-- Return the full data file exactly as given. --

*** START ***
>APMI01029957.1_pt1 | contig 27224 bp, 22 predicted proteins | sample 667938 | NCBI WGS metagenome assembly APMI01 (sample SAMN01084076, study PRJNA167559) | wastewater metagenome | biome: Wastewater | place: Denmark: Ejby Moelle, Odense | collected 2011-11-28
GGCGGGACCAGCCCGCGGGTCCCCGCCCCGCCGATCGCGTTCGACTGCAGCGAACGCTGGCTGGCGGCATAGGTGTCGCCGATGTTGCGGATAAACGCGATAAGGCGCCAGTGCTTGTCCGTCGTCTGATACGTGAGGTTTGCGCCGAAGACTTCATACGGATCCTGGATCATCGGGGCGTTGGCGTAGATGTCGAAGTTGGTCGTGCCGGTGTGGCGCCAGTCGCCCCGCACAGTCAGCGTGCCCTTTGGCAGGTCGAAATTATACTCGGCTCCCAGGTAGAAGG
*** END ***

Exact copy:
>APMI01029957.1_pt1 | contig 27224 bp, 22 predicted proteins | sample 667938 | NCBI WGS metagenome assembly APMI01 (sample SAMN01084076, study PRJNA167559) | wastewater metagenome | biome: Wastewater | place: Denmark: Ejby Moelle, Odense | collected 2011-11-28
GGCGGGACCAGCCCGCGGGTCCCCGCCCCGCCGATCGCGTTCGACTGCAGCGAACGCTGGCTGGCGGCATAGGTGTCGCCGATGTTGCGGATAAACGCGATAAGGCGCCAGTGCTTGTCCGTCGTCTGATACGTGAGGTTTGCGCCGAAGACTTCATACGGATCCTGGATCATCGGGGCGTTGGCGTAGATGTCGAAGTTGGTCGTGCCGGTGTGGCGCCAGTCGCCCCGCACAGTCAGCGTGCCCTTTGGCAGGTCGAAATTATACTCGGCTCCCAGGTAGAAGG